The Bankruptcy Trustee and the U.S. Trustee

The bankruptcy trustee and U.S. Trustee are two different things. Learn about each.

Until your bankruptcy case ends, your financial assets and problems are in the hands of the bankruptcy trustee, who acts under the supervision of another type of trustee called the U.S. Trustee.

Read on to learn the difference between these two types of trustees, and what each trustee’s role is in your bankruptcy case.

The Bankruptcy Trustee

The bankruptcy trustee may be a local bankruptcy attorney or a nonlawyer who is very knowledgeable about  Chapter 7  or  Chapter 13  bankruptcy generally and the local court’s rules and procedures in particular.

Just a few days after you file your bankruptcy papers, you’ll get a Notice of Filing from the court, giving the name, business address, and business phone number of the bankruptcy trustee.

The Duties of the Bankruptcy Trustee

With few exceptions, the bankruptcy trustee assumes legal control of your property and debts as of the date you file. If, without the trustee’s consent, you sell or give away property while your case is open, you risk having the transaction undone and your case dismissed.

The bankruptcy trustee’s primary duties are:

  • to see that your nonexempt property is seized and sold for the benefit of your unsecured creditors (in Chapter 7 bankruptcy)
  • to make sure that the paperwork submitted in your bankruptcy is accurate and complete
  • to schedule and operate the creditors’ meeting (the 341 hearing), and
  • to administer the case for the court.

The goals and duties of the bankruptcy vary slightly depending on whether you are filing for Chapter 7 or Chapter 13 bankruptcy. To learn about the role of the trustee under the different bankruptcy chapters, see Duties of the Chapter 7 Bankruptcy Trustee  and Duties of the Chapter 13 Bankruptcy Trustee.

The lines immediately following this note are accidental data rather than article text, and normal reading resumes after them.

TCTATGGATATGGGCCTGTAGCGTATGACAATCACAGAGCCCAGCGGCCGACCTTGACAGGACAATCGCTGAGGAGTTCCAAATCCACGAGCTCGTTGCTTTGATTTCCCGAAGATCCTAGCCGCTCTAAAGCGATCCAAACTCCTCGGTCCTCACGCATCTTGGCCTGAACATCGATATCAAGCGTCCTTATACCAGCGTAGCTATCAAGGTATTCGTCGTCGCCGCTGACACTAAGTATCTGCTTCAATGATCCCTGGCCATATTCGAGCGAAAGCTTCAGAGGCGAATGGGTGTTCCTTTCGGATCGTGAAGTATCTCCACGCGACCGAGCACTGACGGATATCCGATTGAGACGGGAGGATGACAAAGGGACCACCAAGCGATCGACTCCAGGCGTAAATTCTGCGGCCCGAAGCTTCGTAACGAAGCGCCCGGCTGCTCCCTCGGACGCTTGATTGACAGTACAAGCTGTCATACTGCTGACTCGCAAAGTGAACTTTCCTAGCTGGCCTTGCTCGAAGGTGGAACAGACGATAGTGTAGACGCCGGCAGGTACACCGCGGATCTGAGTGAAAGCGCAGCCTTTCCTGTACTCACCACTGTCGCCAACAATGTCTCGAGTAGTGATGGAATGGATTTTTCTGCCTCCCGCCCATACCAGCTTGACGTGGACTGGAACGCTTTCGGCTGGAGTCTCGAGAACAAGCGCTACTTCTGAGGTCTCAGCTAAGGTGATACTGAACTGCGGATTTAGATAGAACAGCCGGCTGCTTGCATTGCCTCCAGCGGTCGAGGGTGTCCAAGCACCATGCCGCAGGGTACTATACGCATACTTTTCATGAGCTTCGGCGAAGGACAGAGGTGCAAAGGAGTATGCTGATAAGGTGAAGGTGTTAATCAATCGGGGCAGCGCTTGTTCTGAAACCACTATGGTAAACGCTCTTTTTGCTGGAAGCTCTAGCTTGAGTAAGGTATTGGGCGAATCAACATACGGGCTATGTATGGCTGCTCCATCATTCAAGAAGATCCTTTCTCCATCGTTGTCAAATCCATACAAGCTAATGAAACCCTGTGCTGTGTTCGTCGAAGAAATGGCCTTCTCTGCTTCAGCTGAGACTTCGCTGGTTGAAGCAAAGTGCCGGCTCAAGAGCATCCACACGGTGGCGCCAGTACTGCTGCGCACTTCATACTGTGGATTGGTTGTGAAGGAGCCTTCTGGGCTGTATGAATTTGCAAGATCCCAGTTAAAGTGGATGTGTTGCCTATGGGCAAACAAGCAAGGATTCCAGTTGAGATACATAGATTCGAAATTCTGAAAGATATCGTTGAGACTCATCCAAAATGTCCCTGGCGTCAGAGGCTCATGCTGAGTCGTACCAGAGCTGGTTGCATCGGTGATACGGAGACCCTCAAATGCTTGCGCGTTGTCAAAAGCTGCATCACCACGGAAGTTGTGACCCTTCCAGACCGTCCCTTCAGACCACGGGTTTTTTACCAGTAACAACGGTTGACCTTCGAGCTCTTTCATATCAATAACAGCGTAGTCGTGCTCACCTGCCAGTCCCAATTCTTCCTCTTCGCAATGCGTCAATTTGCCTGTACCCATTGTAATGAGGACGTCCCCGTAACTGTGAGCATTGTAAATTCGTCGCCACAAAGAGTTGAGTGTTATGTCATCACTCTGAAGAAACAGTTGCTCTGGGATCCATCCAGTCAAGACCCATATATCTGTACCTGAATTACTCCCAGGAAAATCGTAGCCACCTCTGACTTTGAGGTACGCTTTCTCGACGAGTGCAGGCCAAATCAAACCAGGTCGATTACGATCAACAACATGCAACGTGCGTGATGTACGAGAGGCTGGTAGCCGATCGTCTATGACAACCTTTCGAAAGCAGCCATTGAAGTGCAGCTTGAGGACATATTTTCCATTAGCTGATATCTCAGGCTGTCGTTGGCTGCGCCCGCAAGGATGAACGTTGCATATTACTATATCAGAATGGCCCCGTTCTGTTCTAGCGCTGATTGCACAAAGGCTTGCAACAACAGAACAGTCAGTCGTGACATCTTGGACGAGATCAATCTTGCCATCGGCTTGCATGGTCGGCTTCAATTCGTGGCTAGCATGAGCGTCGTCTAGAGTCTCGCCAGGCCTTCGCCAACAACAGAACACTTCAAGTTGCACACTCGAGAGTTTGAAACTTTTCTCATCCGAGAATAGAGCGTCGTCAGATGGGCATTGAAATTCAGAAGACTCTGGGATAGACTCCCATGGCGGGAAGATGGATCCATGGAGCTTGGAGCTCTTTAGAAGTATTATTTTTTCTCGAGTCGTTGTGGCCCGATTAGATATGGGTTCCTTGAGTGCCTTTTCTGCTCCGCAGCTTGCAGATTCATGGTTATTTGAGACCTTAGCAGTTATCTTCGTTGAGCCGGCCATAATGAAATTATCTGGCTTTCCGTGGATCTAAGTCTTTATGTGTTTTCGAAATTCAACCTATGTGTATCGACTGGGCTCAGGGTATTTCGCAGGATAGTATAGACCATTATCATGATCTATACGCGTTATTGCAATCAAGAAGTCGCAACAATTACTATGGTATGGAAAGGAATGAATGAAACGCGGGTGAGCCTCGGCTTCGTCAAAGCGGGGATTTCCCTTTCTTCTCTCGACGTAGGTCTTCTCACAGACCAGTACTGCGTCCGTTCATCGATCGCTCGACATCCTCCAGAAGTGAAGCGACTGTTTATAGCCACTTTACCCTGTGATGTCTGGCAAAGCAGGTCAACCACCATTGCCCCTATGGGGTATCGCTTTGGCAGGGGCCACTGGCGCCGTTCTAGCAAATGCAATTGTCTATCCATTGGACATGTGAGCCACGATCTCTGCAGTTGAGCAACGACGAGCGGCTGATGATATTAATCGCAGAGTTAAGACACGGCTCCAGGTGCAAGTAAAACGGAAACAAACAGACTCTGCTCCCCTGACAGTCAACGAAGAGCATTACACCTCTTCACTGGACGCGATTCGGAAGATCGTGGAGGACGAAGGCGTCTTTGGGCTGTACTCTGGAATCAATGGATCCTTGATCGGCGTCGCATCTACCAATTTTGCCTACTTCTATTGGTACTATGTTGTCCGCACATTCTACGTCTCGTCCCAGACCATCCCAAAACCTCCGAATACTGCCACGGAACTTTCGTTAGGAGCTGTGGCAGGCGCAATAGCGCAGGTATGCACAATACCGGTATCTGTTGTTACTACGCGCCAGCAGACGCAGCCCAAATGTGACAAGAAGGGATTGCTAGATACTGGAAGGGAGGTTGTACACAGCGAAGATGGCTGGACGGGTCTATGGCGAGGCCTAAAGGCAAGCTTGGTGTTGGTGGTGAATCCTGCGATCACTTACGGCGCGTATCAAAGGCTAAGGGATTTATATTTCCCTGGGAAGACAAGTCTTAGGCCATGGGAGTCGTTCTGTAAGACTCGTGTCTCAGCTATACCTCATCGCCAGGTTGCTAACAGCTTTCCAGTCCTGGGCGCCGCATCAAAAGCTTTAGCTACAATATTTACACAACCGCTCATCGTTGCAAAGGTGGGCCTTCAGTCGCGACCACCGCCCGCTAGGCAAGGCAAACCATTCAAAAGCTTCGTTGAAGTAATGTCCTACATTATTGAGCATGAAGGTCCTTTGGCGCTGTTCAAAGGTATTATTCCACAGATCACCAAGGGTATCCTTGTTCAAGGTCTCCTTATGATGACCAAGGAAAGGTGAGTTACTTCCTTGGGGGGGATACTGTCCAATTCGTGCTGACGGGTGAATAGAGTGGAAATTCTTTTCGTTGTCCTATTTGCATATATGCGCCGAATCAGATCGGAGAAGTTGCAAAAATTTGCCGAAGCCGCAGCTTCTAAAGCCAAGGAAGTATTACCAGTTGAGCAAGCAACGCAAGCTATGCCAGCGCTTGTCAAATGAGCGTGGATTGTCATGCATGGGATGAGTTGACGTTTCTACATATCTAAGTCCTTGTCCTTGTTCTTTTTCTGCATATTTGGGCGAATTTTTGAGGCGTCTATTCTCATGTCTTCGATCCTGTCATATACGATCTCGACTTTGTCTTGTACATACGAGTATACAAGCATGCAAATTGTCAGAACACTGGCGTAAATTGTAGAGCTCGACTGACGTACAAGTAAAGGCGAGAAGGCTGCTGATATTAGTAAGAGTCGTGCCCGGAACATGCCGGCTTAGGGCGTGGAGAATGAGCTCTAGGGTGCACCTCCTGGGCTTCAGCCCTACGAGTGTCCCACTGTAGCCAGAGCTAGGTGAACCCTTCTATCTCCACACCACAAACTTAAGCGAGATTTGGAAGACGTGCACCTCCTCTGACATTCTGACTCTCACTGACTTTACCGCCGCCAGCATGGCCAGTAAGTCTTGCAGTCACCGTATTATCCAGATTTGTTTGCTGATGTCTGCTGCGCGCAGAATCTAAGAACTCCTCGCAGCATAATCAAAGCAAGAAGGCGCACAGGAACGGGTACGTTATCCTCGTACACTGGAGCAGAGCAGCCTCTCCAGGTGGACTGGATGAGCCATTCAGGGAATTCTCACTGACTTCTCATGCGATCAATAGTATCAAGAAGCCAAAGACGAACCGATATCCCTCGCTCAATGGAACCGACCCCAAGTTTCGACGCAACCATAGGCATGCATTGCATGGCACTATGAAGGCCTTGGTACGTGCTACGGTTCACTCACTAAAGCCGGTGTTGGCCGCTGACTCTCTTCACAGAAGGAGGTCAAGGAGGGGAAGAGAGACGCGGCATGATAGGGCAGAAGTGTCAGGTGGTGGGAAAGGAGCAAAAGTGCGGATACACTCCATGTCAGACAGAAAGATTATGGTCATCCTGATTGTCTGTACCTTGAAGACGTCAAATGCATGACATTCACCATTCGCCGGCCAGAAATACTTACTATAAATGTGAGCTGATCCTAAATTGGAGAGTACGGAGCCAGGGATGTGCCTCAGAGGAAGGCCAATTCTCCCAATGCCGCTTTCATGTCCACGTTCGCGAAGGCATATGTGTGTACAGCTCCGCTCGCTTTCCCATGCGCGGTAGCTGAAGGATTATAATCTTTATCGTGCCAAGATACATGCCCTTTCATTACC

Documents for the Trustee

Once you file your bankruptcy petition, your trustee may contact you with a list of any financial documents the trustee wants to see, such as bank statements, property appraisals, or canceled checks, and the date by which the trustee wants them. In addition, you are supposed to send the trustee a copy of your most recently filed federal tax return at least seven days before the creditors’ meeting.

The U.S. Trustee

In addition to the bankruptcy trustee assigned to your case, another type of trustee—a U.S. Trustee—will be involved, usually behind the scenes. The Office of the U.S. Trustee is a part of the United States Department of Justice. Its role is to supervise the bankruptcy trustees who actually handle cases in the bankruptcy court, to make sure that the bankruptcy laws are being followed and that cases of fraud and other crimes are appropriately handled. There are 21 regional U.S. Trustee offices throughout the country.

If a U.S. Trustee decides to take an active part in your case, the parties to the case—including you—will be sent a notice about the proposed action, and you will be given an opportunity to oppose whatever action the U.S. Trustee proposes.

Happily, most filers never have to deal with the U.S. Trustee. It will likely happen only if they file a Chapter 7 bankruptcy and their bankruptcy papers—or their testimony at the creditors’ meeting—indicate that:

  • their “current monthly income” is more than the median income for their state
  • they earn enough actual income to support a Chapter 13 plan  
  • they have apparently engaged in illegal actions that warrant investigative follow-up (such as perjury), or
  • their case is selected for a random audit (one out of every 250 bankruptcy cases is supposed to be audited under the new bankruptcy rules).

Excerpted from  The New Bankruptcy: Will It Work for You?, by Attorney Stephen Elias (Nolo).

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